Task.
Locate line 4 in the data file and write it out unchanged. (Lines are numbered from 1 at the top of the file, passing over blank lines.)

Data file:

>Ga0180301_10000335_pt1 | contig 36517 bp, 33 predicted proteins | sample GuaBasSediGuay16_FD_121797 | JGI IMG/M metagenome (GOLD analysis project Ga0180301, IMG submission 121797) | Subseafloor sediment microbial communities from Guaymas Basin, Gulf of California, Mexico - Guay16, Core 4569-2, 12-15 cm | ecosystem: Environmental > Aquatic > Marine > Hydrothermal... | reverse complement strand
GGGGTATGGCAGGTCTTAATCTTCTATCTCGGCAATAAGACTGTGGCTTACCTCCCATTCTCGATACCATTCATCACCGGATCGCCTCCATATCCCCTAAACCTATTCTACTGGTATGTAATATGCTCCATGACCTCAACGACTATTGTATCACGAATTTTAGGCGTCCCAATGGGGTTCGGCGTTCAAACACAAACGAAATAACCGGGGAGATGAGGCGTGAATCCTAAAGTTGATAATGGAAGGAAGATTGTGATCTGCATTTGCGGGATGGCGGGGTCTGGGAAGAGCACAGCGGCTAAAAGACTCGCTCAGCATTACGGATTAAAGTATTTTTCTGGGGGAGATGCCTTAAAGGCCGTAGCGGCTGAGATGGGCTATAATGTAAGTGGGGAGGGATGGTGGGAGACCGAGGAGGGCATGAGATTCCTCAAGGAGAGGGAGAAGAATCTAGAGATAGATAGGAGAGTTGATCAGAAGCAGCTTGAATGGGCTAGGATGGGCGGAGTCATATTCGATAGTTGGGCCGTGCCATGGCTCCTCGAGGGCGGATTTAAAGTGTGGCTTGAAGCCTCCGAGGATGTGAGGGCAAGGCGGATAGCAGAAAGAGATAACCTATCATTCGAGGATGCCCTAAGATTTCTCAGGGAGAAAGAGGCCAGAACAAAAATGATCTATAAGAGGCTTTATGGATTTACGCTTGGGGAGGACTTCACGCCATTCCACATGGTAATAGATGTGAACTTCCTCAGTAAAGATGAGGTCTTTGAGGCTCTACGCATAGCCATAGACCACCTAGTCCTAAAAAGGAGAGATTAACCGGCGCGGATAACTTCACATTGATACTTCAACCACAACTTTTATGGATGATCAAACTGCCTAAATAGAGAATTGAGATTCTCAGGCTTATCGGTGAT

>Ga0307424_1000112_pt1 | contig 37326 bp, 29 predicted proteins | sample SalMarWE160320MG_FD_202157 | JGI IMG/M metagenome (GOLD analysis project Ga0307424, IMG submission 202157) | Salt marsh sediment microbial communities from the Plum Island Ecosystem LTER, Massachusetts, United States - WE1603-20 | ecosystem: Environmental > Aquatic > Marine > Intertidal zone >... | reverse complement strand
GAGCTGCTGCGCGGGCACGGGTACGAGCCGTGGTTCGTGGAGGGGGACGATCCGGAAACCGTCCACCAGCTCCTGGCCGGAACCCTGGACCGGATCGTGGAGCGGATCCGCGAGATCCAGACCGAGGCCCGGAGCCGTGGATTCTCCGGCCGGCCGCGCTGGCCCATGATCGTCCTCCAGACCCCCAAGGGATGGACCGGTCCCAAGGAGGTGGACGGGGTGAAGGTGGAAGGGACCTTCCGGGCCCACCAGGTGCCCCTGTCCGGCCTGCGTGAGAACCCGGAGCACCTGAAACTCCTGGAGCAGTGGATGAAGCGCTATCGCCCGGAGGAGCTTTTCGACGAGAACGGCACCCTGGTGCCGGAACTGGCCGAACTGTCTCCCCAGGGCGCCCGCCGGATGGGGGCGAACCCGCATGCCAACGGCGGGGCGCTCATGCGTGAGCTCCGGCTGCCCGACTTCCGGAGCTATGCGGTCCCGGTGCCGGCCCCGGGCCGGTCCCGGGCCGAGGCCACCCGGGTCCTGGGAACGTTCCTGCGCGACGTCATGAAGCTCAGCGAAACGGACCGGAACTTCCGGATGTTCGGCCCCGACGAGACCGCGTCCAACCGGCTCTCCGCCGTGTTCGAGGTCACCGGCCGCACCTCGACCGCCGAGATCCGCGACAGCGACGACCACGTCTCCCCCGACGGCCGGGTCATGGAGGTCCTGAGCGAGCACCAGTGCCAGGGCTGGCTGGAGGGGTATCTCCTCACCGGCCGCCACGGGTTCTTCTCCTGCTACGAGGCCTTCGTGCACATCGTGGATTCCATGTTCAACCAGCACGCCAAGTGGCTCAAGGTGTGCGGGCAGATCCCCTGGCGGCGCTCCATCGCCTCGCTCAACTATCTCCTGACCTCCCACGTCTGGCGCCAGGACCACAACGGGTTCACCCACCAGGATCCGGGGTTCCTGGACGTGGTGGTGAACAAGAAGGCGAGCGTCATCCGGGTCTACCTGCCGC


GAGCTGCTGCGCGGGCACGGGTACGAGCCGTGGTTCGTGGAGGGGGACGATCCGGAAACCGTCCACCAGCTCCTGGCCGGAACCCTGGACCGGATCGTGGAGCGGATCCGCGAGATCCAGACCGAGGCCCGGAGCCGTGGATTCTCCGGCCGGCCGCGCTGGCCCATGATCGTCCTCCAGACCCCCAAGGGATGGACCGGTCCCAAGGAGGTGGACGGGGTGAAGGTGGAAGGGACCTTCCGGGCCCACCAGGTGCCCCTGTCCGGCCTGCGTGAGAACCCGGAGCACCTGAAACTCCTGGAGCAGTGGATGAAGCGCTATCGCCCGGAGGAGCTTTTCGACGAGAACGGCACCCTGGTGCCGGAACTGGCCGAACTGTCTCCCCAGGGCGCCCGCCGGATGGGGGCGAACCCGCATGCCAACGGCGGGGCGCTCATGCGTGAGCTCCGGCTGCCCGACTTCCGGAGCTATGCGGTCCCGGTGCCGGCCCCGGGCCGGTCCCGGGCCGAGGCCACCCGGGTCCTGGGAACGTTCCTGCGCGACGTCATGAAGCTCAGCGAAACGGACCGGAACTTCCGGATGTTCGGCCCCGACGAGACCGCGTCCAACCGGCTCTCCGCCGTGTTCGAGGTCACCGGCCGCACCTCGACCGCCGAGATCCGCGACAGCGACGACCACGTCTCCCCCGACGGCCGGGTCATGGAGGTCCTGAGCGAGCACCAGTGCCAGGGCTGGCTGGAGGGGTATCTCCTCACCGGCCGCCACGGGTTCTTCTCCTGCTACGAGGCCTTCGTGCACATCGTGGATTCCATGTTCAACCAGCACGCCAAGTGGCTCAAGGTGTGCGGGCAGATCCCCTGGCGGCGCTCCATCGCCTCGCTCAACTATCTCCTGACCTCCCACGTCTGGCGCCAGGACCACAACGGGTTCACCCACCAGGATCCGGGGTTCCTGGACGTGGTGGTGAACAAGAAGGCGAGCGTCATCCGGGTCTACCTGCCGC